E-Scooters and Polish Regulation

John Brighenti // CC

For some time now in Poland, we feel a craze for electric scooters. Interest and the demand is raising constantly. These vehicles that help avoid traffic in big citie are nowadays one of the best means of transport in the city. Unfortunately, not all Poles like this frenzy, so some users fall victim to aggression from pedestrians, with scooters from sharing companies being destroyed.

One of the main reasons for criticism is that e-scooters are often left behind in the places not intended for storing them. Even though in Poland, no rules in this regard have been set yet, the vehicles should never hinder the pedestrians walking on the sidewalk.

Another problem is the lack of regulation on scooters. Indeed, there is a bill in the works (but still, a rather defective one), but it does not promise to be implemented quickly.

The solution to the first problem would be to use the same method as in Moscow: scooters could be left either in dedicated stations or on the sidewalk, but in the latter case for an additional fee.

As far as the aggression of pedestrians is concerned, the media are here part of the problem. They typically offer reports featuring statements made by elderly people upset by the users of scooter sharing platforms. However, average people often do not differentiate between a scooter sharing user and a private owner. As such, the criticism aimed at the later is often used to portey the former.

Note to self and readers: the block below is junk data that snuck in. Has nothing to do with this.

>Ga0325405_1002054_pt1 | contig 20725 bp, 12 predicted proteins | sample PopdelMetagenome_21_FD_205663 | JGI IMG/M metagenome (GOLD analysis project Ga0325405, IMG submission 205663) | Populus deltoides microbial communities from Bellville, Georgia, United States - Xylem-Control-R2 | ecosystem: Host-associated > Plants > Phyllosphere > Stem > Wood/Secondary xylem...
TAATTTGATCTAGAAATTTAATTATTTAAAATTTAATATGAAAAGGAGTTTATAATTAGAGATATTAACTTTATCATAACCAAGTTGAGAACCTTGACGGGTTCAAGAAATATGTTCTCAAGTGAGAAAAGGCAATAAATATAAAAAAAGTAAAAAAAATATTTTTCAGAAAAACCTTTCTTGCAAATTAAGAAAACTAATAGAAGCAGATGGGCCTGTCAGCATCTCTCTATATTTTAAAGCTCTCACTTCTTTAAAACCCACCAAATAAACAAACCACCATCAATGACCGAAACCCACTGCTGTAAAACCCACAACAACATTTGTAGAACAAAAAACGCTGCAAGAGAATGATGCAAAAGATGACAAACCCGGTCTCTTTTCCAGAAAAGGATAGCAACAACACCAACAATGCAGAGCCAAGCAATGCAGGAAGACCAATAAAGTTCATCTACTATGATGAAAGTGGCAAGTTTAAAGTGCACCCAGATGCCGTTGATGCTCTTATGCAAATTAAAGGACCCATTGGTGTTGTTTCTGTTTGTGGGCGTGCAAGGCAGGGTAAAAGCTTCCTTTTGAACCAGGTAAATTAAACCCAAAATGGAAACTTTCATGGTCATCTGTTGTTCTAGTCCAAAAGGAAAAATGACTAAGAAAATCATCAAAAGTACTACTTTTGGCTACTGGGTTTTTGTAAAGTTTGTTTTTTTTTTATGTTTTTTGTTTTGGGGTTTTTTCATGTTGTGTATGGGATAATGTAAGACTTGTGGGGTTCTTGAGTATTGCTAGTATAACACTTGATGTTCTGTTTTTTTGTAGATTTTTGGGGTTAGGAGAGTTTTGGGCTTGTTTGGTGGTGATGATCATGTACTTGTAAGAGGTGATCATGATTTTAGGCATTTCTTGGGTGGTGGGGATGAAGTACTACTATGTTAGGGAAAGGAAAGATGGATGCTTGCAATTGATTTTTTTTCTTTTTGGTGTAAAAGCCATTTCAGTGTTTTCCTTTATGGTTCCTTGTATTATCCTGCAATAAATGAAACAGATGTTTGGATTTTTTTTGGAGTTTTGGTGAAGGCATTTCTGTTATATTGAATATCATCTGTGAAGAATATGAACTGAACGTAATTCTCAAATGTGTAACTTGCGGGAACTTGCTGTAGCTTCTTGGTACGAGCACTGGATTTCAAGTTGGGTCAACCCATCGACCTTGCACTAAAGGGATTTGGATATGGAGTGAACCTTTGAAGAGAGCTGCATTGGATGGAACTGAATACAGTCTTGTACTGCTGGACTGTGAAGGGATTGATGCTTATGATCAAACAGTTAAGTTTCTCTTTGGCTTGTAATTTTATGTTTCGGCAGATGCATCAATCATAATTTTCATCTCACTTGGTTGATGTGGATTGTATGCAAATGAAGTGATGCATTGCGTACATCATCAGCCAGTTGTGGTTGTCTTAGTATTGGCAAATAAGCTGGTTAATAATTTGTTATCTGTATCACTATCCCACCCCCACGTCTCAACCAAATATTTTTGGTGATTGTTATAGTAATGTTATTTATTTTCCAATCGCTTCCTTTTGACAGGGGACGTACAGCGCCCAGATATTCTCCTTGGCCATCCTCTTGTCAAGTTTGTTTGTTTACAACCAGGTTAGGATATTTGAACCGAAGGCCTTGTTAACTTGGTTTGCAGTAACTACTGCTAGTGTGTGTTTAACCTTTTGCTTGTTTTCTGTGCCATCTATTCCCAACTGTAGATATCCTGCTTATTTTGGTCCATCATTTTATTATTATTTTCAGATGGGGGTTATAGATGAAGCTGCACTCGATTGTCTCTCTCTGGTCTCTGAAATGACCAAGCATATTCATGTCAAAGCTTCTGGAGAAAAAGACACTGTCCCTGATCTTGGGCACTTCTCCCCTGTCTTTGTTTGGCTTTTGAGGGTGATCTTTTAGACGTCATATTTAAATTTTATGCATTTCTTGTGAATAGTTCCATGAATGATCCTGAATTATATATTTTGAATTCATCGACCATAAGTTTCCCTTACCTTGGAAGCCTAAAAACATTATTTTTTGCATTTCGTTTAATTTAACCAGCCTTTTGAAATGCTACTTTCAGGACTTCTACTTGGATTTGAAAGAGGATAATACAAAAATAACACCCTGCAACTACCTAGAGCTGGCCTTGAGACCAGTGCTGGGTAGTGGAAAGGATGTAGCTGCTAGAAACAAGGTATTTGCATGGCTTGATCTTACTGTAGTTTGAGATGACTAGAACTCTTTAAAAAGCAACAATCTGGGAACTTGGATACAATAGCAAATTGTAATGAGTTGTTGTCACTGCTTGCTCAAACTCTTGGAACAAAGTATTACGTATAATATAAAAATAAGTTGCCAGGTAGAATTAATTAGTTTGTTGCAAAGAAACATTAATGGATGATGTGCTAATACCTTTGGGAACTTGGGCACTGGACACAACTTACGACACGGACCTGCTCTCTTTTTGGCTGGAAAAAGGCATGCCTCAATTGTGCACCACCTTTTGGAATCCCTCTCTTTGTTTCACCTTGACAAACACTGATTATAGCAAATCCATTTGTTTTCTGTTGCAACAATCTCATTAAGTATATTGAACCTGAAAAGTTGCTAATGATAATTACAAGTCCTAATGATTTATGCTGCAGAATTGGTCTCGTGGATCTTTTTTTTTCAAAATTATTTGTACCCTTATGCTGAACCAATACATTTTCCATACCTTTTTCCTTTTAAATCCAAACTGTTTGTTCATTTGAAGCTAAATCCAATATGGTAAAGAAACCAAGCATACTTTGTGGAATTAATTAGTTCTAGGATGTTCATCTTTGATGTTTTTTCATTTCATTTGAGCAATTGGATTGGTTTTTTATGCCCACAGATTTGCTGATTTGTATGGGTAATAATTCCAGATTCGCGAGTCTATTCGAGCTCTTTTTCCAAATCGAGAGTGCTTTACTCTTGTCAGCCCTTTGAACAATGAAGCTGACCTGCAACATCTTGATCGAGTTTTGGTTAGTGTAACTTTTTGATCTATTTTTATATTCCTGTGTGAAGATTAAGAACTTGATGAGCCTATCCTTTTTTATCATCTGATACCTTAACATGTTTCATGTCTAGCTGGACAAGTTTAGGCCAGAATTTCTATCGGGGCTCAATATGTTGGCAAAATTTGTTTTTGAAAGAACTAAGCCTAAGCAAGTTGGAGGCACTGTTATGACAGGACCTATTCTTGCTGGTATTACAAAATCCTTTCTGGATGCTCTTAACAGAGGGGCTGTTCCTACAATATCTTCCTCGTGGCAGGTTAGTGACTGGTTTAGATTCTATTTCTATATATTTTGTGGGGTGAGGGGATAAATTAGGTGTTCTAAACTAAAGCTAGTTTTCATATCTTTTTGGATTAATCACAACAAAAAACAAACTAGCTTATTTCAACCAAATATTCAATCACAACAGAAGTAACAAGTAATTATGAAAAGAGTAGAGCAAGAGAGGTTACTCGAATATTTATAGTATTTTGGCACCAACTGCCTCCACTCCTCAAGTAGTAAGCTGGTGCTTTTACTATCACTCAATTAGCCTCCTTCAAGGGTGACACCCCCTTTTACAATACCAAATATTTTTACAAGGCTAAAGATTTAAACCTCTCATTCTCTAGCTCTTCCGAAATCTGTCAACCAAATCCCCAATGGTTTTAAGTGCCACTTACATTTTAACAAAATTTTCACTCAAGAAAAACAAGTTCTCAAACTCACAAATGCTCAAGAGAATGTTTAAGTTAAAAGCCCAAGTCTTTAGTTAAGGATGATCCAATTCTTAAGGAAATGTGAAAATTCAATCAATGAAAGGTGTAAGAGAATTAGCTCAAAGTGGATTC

As for the regulations, it would suffice to introduce mandatory third party liability for scooter users (both private and rental).

Moreover, the possibility to drive scooter on bike lanes should be intoduced, because, currently in Poland, scooters can only use the sidewalks.

The abovementioned proposed bill aimed at regulating e-scooters also mentions the speed limit of 25km/h, which is rather low. Instead, it should be set at 30km/h, thus similarly to the speed allowance for bikes.

Finally, the bill also proposes banning the option of two people using one scooter. Meanwhile, in Poland, it is very popular to add a lower steering wheel for a child. In this manner, some parents take drive children to school and kindergarten, avoiding traffic.

I wish politicians would finally start to listen to private scooter owners, as their say may help introduce sensible regulation of a device that otherwise has a bright future.

Bartlomiej Chmiel